Dynamic Interactive AdaptabilityYour guide to promoting growth, resilience, and wellness in turbulent times

The short history of stress research has failed to produce a standard definition of stress, let alone provide conclusive findings of the impact of stress (Cooper & Dewe, 2004; Jex, 2002). However, lack of definition and findings has not stopped a seemingly obsessive lamenting among governments, NGO’s, media pundits, management gurus, special interest groups, and the general population about stress being the killer disease of modern times (Manzies, 2005; Oz, 2009). Almost unnoticed in declarations about stress being the killer disease of the century are the following essential points.

  1. Stress and the concepts underlying stress are nothing new.
  2. Stress means different things to different people and in different contexts.
  3. Stress can be a functional force that is vital for survival, growth, and evolution of humans and human systems.
  4. The programs promoted by the stress industry may exacerbate stress-related illness, encourage dependency on dysfunctional coping strategies, and drain the pocketbook.

Putting aside contemporary dogma that says stress is a global killer disease (Manzies, 2005; Oz, 2009) we can find research and practices that provide a framework for leveraging stress as a functional force in life. For example, cognitive-transactional theories demonstrate how stress is an adaptive response that is mediated by individual characteristics and psychological processes (Schwarzer & Taubert, 2002; Beehr & Newman, 1978; Lazarus, 1991; Hamel & Välikangas, 2003). Also, the systems framework shows that stress is more than a basic survival mechanism--it is also a vital catalyst for development, growth, and wellness (Bertalanffy, 1972; Capra, 1996; Gleick, 2008).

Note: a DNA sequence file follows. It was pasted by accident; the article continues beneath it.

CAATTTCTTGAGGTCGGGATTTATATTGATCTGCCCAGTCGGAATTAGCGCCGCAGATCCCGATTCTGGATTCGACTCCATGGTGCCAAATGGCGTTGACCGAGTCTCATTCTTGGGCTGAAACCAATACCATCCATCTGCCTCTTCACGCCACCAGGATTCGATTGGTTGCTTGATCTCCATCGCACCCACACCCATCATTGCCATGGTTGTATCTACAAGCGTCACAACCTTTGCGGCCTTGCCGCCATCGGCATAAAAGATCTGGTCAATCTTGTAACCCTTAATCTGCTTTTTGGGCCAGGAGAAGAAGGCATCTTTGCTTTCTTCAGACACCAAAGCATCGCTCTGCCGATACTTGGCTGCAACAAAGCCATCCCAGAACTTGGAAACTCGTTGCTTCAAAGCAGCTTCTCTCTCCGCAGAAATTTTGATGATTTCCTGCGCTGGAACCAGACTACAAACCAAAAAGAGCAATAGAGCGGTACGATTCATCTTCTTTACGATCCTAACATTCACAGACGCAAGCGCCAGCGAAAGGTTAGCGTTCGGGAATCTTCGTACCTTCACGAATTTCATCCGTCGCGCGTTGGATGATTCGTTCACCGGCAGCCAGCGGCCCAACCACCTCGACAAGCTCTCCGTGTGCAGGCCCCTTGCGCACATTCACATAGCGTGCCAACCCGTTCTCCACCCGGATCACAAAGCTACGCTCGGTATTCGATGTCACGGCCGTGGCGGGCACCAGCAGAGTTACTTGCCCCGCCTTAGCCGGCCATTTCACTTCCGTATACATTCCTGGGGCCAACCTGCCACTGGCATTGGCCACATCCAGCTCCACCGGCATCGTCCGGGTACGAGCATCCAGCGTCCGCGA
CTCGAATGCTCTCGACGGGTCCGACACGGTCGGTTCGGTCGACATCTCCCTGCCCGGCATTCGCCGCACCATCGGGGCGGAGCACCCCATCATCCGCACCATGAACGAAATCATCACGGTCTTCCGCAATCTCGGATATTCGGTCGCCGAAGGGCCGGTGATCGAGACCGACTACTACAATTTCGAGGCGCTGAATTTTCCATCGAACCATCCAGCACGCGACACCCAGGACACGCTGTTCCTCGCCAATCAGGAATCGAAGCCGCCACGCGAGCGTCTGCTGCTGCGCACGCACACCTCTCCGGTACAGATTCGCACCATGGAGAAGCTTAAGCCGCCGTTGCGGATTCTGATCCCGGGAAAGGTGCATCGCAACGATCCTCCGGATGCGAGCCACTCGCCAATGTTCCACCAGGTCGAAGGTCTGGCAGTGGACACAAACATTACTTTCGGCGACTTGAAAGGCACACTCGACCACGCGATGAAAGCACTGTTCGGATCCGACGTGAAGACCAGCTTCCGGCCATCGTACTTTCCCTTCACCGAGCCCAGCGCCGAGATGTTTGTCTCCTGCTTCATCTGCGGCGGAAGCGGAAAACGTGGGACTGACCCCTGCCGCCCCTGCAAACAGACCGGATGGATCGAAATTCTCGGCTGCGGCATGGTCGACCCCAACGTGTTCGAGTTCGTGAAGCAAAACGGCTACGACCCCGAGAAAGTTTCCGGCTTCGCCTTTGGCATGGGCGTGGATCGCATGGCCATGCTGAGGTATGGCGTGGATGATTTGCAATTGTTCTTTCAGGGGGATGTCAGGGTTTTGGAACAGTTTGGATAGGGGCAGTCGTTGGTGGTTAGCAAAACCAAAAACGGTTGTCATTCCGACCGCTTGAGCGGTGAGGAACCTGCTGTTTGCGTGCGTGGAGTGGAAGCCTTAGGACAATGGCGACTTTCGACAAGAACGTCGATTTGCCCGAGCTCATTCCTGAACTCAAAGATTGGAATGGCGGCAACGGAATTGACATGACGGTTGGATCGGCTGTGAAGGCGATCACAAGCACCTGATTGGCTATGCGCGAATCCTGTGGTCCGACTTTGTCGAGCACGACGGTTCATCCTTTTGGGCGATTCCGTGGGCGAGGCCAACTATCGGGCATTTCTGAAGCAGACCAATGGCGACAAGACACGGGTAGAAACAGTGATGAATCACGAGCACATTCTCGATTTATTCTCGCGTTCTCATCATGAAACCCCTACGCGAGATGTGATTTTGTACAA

Building on this and other research into functional stress management and resiliency research, this site does the following:

  • Reviews the history and research that underlies the contemporary understanding of stress to determine if stress can serve a functional purpose for human and social systems.
  • Identifies functional coping strategies that foster growth, adaptability, and wellness in turbulent environments.
  • Offers a dynamic interactive adaptability model of stress that integrates observations and findings from philosophical, stimulus-response, cognitive-transactional, and systems perspectives to provide an analytical framework for understanding the impact of environment, events, and culture on human development and wellness.


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